I have discovered two photographs of a drinking fountain of the same style, but whether they are the same fountain is unclear. One image shows that it is located near the tennis courts which were opened in 1902.

This design was number 7 from Walter Macfarlane’s catalogue and was manufactured by the Saracen Foundry in Glasgow. Standing 5ft 8ins it featured a single pedestal basin with four pilasters rising from an octagonal plinth. Four salamanders descended the fountain pedestal as a symbol of courage and bravery.

Saracen #7

The basin, 2ft 6 ins in diameter, had a scalloped edge and decorative relief. The interior surface was engraved, and a sculptured urn was terminated by the figure of a crane, a symbol of vigilance. Four elaborate consoles supported drinking cups on chains. Water flowed from a spout into the drinking cup by pressing its edge against a projecting stud below the spout. The self-closing valve allows for operation with only one hand.

Symbolism was popular in Victorian times. Salamanders represent bravery and courage that cannot be extinguished by fire, and cranes are recognized as a symbol of vigilance.

Glossary:

  • Console, a decorative bracket support element
  • Pedestal, an architectural support for a column or statue
  • Pilaster, a column form that is only ornamental and not supporting a structure
  • Plinth, flat base usually projecting, upon which a pedestal, wall or column rests
  • Terminal, statue or ornament that stands on a pedestal

The Town Fountain

Location: Warwick, Massachusetts, USA

A cast iron drinking fountain fed by springs from nearby Mount Grace and originally located in the center of the road near the Baptist Church was moved in 1979 to the Town Common in front of the Warwick Free Public Library.

The fountain was donated to the town in 1900 by Julia Beatrice Thayer who was active and well known in her community as a suffragist, civic leader, and philanthropist. The designer and manufacturer Henry F. Jenks was present to supervise the installation.

According to a map created in 1963 by historian and former town resident Charles Morse, the fountain was once known as Captain Ball’s Fountain, a highly esteemed veteran of the Civil War who took part in Battle of Gettysburg in 1863. I have been unable to find documentation that would confirm the supposed dedication of the fountain which may have derived from the fact that Julia B. Thayer’s maiden name was Ball. However, Julia’s parents were a businessman David Ball from Keene and Fanny Parker Capron.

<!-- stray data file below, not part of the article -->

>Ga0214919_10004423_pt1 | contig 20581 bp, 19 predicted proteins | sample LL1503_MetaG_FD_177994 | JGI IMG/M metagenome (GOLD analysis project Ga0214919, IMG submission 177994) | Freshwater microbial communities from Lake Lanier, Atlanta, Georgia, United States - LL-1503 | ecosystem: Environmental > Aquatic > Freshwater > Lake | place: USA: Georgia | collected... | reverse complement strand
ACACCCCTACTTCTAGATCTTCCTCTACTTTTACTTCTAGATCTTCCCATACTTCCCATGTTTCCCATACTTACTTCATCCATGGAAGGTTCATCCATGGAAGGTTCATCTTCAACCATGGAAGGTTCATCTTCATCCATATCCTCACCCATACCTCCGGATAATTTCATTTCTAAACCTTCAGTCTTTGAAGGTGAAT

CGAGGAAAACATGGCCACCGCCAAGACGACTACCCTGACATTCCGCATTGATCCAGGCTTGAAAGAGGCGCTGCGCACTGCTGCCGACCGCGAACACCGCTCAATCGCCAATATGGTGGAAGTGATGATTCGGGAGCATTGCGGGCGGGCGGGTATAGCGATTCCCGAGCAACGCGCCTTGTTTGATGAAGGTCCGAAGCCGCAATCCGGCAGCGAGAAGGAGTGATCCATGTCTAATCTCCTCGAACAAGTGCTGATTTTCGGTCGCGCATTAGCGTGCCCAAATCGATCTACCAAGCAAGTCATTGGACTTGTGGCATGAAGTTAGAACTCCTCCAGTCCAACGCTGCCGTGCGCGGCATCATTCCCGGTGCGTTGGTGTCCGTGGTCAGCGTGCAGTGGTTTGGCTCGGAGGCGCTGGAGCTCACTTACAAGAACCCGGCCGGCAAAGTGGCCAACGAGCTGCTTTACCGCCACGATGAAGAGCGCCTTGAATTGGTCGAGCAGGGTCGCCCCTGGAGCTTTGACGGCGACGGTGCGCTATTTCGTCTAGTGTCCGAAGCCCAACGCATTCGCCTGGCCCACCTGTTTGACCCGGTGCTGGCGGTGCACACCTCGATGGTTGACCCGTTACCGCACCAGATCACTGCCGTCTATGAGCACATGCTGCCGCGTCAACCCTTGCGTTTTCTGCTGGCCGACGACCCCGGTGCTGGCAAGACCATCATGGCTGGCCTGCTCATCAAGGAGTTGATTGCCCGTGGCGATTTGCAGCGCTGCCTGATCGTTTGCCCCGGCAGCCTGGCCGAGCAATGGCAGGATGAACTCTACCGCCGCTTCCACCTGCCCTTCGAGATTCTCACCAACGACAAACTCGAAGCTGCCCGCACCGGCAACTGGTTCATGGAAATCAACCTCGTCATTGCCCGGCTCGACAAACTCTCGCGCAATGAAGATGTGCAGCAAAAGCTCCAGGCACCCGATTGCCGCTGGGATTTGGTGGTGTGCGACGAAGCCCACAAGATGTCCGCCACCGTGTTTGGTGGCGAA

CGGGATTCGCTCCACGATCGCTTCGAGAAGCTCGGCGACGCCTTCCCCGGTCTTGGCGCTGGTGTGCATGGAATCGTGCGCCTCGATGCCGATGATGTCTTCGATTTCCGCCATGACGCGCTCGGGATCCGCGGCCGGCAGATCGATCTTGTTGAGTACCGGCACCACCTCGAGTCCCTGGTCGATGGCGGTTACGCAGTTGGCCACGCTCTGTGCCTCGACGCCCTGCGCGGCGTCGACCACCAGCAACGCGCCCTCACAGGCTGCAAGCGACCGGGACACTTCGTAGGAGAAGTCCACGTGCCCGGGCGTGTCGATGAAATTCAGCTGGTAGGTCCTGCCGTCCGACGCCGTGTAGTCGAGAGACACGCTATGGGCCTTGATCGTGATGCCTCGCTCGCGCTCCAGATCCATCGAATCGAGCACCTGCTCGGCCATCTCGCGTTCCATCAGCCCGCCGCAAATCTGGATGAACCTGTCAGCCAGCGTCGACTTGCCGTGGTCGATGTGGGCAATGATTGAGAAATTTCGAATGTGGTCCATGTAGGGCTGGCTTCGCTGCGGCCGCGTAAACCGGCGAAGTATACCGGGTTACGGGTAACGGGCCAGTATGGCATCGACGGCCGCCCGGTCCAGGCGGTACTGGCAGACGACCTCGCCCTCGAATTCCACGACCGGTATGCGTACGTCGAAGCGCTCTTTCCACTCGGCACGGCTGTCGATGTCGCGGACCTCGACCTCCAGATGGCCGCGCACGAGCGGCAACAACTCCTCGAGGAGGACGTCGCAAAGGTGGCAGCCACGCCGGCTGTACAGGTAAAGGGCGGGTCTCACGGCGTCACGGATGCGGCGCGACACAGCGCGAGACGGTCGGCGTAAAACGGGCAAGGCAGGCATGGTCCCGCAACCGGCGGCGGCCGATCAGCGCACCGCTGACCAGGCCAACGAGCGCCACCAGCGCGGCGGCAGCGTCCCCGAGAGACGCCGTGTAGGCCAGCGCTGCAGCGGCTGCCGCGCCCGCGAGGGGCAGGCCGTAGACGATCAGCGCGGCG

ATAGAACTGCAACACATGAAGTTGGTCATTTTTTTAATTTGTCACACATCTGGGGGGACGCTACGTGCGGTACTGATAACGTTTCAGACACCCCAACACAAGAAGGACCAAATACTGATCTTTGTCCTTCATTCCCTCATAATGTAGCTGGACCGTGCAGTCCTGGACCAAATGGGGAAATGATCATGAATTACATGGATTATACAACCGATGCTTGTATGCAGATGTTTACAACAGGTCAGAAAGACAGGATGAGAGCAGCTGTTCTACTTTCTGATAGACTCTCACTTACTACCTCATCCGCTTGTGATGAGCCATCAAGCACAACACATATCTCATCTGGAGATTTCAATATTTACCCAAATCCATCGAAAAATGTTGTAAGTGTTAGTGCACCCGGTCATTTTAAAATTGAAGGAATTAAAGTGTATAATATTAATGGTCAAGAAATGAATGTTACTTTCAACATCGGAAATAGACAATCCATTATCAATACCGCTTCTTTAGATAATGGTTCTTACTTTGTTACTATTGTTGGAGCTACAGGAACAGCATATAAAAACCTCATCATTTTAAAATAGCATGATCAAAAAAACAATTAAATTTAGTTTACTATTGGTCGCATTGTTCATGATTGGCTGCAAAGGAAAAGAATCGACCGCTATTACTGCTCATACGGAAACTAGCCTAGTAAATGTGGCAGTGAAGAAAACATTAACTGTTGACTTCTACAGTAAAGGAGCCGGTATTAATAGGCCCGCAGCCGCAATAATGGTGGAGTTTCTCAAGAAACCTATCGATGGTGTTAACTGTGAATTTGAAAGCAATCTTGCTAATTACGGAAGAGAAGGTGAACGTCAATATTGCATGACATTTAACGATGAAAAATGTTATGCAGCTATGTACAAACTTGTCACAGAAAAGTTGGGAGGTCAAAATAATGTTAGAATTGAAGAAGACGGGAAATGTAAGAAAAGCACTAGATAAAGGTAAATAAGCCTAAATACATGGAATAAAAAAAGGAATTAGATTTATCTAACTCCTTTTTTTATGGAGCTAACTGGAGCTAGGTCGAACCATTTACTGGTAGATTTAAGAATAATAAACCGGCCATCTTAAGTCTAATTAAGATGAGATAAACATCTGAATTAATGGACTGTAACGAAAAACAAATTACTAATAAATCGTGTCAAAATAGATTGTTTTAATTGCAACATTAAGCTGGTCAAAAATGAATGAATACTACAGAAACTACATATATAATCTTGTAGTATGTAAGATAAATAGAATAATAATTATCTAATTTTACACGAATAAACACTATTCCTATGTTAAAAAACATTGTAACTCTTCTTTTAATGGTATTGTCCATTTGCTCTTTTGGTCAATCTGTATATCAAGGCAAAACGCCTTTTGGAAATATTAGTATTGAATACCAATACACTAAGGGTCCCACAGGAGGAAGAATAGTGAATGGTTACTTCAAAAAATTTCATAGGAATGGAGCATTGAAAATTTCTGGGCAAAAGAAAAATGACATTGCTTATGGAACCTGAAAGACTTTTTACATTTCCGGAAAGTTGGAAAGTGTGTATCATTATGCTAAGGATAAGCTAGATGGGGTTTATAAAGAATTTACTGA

Henry F. Jenks’ 24 feet high drinking fountain for man and beast was identified as #3 in his foundry catalog. The fountain manufactured in cast iron consists of a solid base with an annular channel for use as a dog trough. The 4ft high fluted pedestal with attic base hosts arched panels for dedication or bas-relief enrichment. A movable panel in one side offers access to plumbing.

A horse trough, 56 inches in diameter, in the form of a basin (at 4 feet 3 inches above ground level it was a comfortable height for horses to drink with ease) had the capacity to hold a barrel of water (42 gallons).

The centre of the basin contains a jamb from which four dolphin mascarons spouted water. Two drinking cups which were originally attached were removed following a 1910 regulation proclaiming the provision of public drinking cups in any public park, street or way to be unlawful. Waste water was directed to the dog trough at street level. This design prevented contagious distemper.

eanygard

Creative Commons License, Erika Nygard. Source: https://eanygard.wixsite.com/capt-ball-fountain

In 1979 the fountain was sandblasted and the water pump was fixed at the Rodney Hunt Machine company in Orange, MA. A duplicate of one of the dolphin mascarons was made to replace one which had broken off. The original mascaron was attached to a pipe to be used to fill jugs of water during the winter months. The highly decorated finial with floriated relief and a studded band terminated in an orb with the same detail as the basin.

The fountain was provided with self closing faucets and the pipes within were constructed to resist freezing in cold temperatures. Fountains were supplied both with and without an ice box attachment as desired. An ice box was placed near the sidewalk underground, which was provided with coils of tin lined pipe on which ice was placed to cool the water flowing through the coils to the outlet of the fountain.

The fountain was repaired and painted in 2019.

Glossary:

  • Annular; circular, ring shaped
  • Attic base, a column base with two rings
  • Bas-relief, sculpted material that has been raised from the background to create a slight projection from the surface
  • Finial, a sculptured ornament fixed to the top of a peak, arch, gable or similar structure
  • Jamb, a projecting vertical post containing sculpture
  • Mascaron, a decorative element in the form of a sculpted face or head of a human being or an animal
  • Pedestal, an architectural support for a column or statue